Content Area Classroom & Reading What is a content area classroom? –A classroom where instruction is directed on a specific subject area, such as reading, math, science.
Content Area Classroom & Reading Why is reading critical for content area instruction? –“Reading is a powerful means of communication.”- (Vacca & Vacca, 2008,p.1) –Reading encompasses all subjects, making it impossible for students to learn without the ability to read and comprehend material being read. –It is estimated that once a student leaves high school, 90% of his reading will be to acquire information, 10% for pleasure.
Content Area Classroom & Reading How is reading a part of a content area classroom? –Instructions require students to be competent readers. –Content area classrooms have cognitive academic language.
Content Area Classroom & Reading continued... –Reading involves communication through speaking to develop meaning. –“Language isn’t language unless meaning-making is involved. Oral language without meaning is mere prattle.” (Vacca & Vacca, 2008, p.11)
Content Area Classroom & Reading continued… –Expository text require acute reading and comprehension abilities. In order to comprehend text successfully, skilled readers must be able to decode and pronounce words quickly and accurately, read with fluency, activate vocabulary knowledge in relation to the language of the text, and put into play text comprehension strategies. -Vacca & Vacca, 2008, p.13
Content Area Classroom Success- Importance of Reading Good pre-reading and writing strategies motivate, stimulate, and accelerate learning. “Teachers engage students in reading through the use of instructional strategies and discussion-based learning activities.” (Vacca & Vacca, 2008, p.211)
Content Area Classroom Success- Importance of Reading Prior knowledge in reading is the most important influencing factor. “Activating prior knowledge and generating interest create an instructional context in which students will read with purpose and anticipation.” (Vacca & Vacca, 2008, p.184)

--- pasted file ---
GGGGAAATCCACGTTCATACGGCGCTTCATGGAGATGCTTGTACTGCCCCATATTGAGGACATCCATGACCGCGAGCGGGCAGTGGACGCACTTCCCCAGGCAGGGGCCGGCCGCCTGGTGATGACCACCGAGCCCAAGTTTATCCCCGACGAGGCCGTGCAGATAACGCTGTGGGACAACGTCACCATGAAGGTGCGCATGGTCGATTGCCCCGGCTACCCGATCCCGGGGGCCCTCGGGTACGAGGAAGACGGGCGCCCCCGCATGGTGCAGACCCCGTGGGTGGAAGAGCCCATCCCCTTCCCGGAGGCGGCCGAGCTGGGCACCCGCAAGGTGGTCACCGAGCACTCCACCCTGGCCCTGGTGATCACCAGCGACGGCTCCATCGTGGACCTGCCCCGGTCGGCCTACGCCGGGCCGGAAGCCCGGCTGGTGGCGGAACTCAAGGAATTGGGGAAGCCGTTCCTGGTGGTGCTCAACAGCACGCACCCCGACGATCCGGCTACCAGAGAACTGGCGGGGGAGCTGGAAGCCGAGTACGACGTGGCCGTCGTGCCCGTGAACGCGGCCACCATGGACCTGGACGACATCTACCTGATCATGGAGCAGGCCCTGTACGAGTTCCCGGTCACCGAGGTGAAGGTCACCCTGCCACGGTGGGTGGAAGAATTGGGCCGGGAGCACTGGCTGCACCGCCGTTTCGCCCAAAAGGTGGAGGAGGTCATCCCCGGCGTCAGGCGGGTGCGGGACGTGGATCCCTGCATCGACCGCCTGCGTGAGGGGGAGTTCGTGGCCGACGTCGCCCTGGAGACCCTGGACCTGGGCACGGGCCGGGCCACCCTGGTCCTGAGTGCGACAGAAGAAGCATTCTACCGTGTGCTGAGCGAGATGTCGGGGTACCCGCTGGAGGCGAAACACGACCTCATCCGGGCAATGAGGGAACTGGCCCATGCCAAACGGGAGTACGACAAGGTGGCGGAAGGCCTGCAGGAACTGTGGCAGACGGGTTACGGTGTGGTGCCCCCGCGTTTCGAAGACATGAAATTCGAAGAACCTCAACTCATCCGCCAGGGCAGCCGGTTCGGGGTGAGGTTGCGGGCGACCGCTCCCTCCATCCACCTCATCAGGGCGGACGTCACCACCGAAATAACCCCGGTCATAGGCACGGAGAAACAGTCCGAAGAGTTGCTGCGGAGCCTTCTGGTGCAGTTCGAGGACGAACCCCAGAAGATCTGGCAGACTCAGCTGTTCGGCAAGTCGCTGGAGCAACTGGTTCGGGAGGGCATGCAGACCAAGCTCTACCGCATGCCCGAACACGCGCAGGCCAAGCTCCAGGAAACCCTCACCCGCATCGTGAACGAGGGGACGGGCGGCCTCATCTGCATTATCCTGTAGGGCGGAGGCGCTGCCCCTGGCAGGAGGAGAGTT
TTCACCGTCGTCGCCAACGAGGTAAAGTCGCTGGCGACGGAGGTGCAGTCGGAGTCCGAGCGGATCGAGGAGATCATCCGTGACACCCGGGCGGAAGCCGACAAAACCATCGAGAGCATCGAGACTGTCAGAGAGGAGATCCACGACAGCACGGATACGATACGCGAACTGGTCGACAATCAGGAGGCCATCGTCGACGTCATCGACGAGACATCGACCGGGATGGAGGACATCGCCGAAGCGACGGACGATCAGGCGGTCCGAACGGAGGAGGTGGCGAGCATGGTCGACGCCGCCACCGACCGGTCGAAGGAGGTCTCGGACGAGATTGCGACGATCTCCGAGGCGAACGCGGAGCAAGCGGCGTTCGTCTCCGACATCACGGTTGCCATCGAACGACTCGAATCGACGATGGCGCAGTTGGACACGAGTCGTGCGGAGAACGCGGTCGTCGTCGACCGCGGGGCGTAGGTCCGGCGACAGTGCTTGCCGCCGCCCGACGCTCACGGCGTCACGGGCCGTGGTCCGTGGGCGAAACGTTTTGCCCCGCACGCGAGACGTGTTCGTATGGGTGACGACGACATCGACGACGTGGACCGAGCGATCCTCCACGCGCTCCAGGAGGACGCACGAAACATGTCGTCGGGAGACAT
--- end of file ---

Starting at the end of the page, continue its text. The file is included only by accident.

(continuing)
Content Area Classroom Success- Importance of Reading Successful reading skills enables students to set goals in their learning. Learning goals can be developed as students learn more effective reading strategies.
Content Area Classroom Success- Importance of Reading Reading also enables students to analyze and find purpose. Students are encouraged “to think aloud as they read, to help the pursue meaning and also to demonstrate how they are processing the information in the text.” (Gillet, 2004, p.45)
Content Area Classroom Success- Importance of Reading Reading allows students to infer meaning in expository texts. Expository text are often difficult for students to grasp meaning. Practicing reading and strategies in a content area class, strengthens these skills.
Content Area Classroom- Literacy Literacy should be deliberate. Teachers should purposely find good rich text that highlights their content area.
Content Area Classroom- Literacy Teachers should have a positive attitude about teaching literature. “When you combine your knowledge of research with our professional common sense, you will find yourself more engaged in more effective practices.” (Slavin, 2006, p.15)
Content Area Classroom- Literacy Content instruction should be studied and known well by the teacher. Intentional teachers are thoughtful. When they take action, they are purposeful and think about why they do what they do.” (Slavin, 2006, p.15)